Getting the F800GSA dirty

As summer has finally kissed us out here on the east coast, I thought I might take a day out of the office for a quick scout for the Fundy Adventure Rally.


Riding solo and with a small time window, I assured my beloved that I was merely going to check out some options for the rally’s base loop. Meaning that it needed to be pretty easy stuff, and therefore if it did get rough, I would simply give up and turn around.

Well, that’s assuming that something base in my character had changed. Namely that little voice inside that says” It looks shit right now but it might be much better around the corner”. This voice pops up in many aspects of my life, from pursuing a career that does not pay very well, to being overly optimistic about past relationships, to exploring trails.

This particular trail was obviously not a candidate for the base route within the first 30 feet, but it was also the shortest route to the next section of trail to check out. So I persisted.

Although the F800GSA is a much better suited ride than the V-Strom for when things get rough,  when I saw a big mud hole in front of me I neglected to heed the first rule of mud holes; do not enter unless thee is sure to be able to exit.

“Whoop”. The front wheel sunk up to its axle in the mud, making it impossible to pull the beast out but also unwise to ride it forward. It was a standuponitsown type of mud. As in you can get off the bike and the mud is now supporting the bike – it stands up on its own.

This conveniently allowed me to go into the woods and looks for tools, which is where I found a pile of dead trees … cut to make way for a bypass around said mud hole. Hmhhh.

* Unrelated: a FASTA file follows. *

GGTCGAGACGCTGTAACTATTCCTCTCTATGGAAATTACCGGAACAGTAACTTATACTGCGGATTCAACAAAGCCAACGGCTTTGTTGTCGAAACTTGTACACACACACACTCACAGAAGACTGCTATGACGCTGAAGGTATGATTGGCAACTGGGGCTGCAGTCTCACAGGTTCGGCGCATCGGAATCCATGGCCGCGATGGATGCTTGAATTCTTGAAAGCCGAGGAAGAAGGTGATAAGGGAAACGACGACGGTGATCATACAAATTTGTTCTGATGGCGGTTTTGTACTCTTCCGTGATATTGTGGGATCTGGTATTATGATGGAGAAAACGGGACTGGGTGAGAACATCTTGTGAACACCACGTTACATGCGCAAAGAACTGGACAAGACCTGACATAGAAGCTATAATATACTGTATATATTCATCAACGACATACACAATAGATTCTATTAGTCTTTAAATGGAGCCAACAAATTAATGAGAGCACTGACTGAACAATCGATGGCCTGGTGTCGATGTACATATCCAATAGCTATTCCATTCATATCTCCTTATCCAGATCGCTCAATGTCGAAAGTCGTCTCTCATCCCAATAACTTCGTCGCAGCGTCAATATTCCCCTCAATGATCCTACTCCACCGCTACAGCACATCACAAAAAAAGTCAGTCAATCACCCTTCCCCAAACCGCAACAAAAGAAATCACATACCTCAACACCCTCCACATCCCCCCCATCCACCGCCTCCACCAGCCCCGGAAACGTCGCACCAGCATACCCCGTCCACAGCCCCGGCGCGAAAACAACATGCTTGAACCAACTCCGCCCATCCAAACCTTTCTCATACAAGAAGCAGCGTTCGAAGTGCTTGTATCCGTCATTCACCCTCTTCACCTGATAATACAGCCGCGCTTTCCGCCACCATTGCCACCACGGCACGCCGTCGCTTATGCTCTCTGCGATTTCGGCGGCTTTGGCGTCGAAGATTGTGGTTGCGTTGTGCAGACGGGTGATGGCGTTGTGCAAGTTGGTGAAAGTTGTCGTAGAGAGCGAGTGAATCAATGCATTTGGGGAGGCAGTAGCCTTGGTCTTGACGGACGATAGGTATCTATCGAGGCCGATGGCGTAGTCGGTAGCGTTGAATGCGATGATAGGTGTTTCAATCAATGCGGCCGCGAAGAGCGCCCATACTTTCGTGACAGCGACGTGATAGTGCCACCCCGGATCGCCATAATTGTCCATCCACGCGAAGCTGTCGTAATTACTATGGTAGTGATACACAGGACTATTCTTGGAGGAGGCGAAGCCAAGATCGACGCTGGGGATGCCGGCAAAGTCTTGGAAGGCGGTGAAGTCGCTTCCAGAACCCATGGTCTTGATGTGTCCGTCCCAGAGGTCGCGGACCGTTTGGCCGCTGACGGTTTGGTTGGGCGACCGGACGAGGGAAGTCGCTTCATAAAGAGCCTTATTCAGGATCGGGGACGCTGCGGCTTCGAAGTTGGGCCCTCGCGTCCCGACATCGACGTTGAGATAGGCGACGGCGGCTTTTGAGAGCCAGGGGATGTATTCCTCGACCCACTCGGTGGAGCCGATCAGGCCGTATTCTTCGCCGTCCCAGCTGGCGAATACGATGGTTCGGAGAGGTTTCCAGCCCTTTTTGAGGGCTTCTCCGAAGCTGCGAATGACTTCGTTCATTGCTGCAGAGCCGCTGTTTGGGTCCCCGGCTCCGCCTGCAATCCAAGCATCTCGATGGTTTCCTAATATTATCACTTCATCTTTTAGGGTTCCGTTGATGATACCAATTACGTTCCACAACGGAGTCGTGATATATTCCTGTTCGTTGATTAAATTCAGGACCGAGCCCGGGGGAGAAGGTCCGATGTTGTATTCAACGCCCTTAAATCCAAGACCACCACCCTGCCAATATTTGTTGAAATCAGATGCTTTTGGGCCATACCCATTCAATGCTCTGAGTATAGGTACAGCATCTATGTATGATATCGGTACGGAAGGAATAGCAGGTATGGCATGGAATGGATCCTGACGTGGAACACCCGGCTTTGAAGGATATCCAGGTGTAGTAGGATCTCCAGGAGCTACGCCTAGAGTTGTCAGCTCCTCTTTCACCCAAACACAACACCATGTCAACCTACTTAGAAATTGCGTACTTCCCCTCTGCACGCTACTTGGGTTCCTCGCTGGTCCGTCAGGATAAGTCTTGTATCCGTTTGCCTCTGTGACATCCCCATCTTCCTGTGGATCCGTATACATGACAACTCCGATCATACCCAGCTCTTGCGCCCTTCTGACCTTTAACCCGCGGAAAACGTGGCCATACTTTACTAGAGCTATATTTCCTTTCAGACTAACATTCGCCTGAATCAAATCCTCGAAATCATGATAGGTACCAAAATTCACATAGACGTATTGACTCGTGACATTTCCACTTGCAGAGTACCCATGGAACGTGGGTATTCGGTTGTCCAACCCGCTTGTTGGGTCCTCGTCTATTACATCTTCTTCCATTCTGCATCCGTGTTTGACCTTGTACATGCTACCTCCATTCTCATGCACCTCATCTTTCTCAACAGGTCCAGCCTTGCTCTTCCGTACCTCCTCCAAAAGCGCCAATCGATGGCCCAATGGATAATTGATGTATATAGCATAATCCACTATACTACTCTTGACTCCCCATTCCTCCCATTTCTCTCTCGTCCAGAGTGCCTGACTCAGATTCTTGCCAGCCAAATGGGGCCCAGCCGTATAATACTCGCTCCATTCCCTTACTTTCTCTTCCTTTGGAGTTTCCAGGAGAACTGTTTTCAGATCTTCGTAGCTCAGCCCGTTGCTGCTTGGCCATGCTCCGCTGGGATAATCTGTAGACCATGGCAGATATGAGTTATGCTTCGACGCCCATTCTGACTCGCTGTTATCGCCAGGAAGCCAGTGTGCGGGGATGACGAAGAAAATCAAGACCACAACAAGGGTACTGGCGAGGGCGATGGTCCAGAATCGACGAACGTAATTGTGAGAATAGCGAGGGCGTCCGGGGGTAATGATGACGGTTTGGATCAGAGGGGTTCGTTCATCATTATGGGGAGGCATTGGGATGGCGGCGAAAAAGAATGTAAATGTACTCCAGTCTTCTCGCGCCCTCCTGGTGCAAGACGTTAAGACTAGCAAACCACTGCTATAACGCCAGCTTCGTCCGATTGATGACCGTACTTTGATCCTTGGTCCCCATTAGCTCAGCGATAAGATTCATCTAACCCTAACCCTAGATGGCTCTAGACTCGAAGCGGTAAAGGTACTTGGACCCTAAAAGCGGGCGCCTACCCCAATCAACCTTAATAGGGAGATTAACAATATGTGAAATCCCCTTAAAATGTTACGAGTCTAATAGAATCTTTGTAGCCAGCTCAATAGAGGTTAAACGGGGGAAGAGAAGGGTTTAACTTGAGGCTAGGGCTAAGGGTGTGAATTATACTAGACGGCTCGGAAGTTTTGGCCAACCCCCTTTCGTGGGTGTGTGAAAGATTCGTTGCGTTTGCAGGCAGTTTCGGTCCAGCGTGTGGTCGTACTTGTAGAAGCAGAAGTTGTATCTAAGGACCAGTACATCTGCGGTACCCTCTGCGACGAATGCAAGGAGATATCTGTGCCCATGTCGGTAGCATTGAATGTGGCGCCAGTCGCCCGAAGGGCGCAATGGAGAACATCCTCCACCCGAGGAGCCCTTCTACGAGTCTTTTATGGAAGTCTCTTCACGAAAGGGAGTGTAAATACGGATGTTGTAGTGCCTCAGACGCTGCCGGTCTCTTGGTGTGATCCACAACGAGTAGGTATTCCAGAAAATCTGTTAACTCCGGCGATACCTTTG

As Da Vinci said "When in a mud hole, layeth down a carpet of trees. Wise man.
As Da Vinci said “When in a mud hole, layeth down a carpet of trees. Wise man.

Rule number two when it comes to mud holes; thou shall not enter a mud hole if the local ATVers have even decided to make a detour.

I used the trees  to make a kind of carpet over the mud ahead of the bike and then stuffed some smaller branches rather optimistically into the mud just in front of the rear tire. It was an act of desperation based very loosely on scientific principle. As I swung a leg over the GS, dropped it into first and feathered the clutch I was expecting that literal sinking feeling as the rear tire chews downward into the mud rather than forward and out of it.

But forward it went, and once on to the tree carpet ahead of it, out she came.

It was a triumph of engineering, though and most of all, optimism. There was something about that first day of summer and my first foray into the woods that ensured that bad things would not be allowed to occur.

Honestly, I thought I was in for a long wait, but out she came.
Honestly, I thought I was in for a long wait, but out she came.

Of course now there was no turning back, but for once the voice was right, as around the next corner the trail dried out and it was clear sailing for the rest of the foray. I even found the elusive connecting trail that I needed for the base loop too.

Maybe summer is going to be alright after all.


  1. Ah yes: been there, done that. All the more fun when it’s getting dark and you’re being pestered by mosquitoes and deerflies in some fetid swamp.

  2. Hey ‘arris … looks like you had a nice line to the left (and maybe the right) of the mud puddle … but of course that would make it too easy and what would you write about? However, your engineering genius is something to be admired.

  3. Gotta love it when a plan comes together…

    There’s not a lot of things more tiring than getting a dualie out of a mudhole.

    • Yes, I was sure that it wouldn’t work, but it just all came together so well. I’d like to say lesson learnt, but I’ve said that too many times to believe it now.

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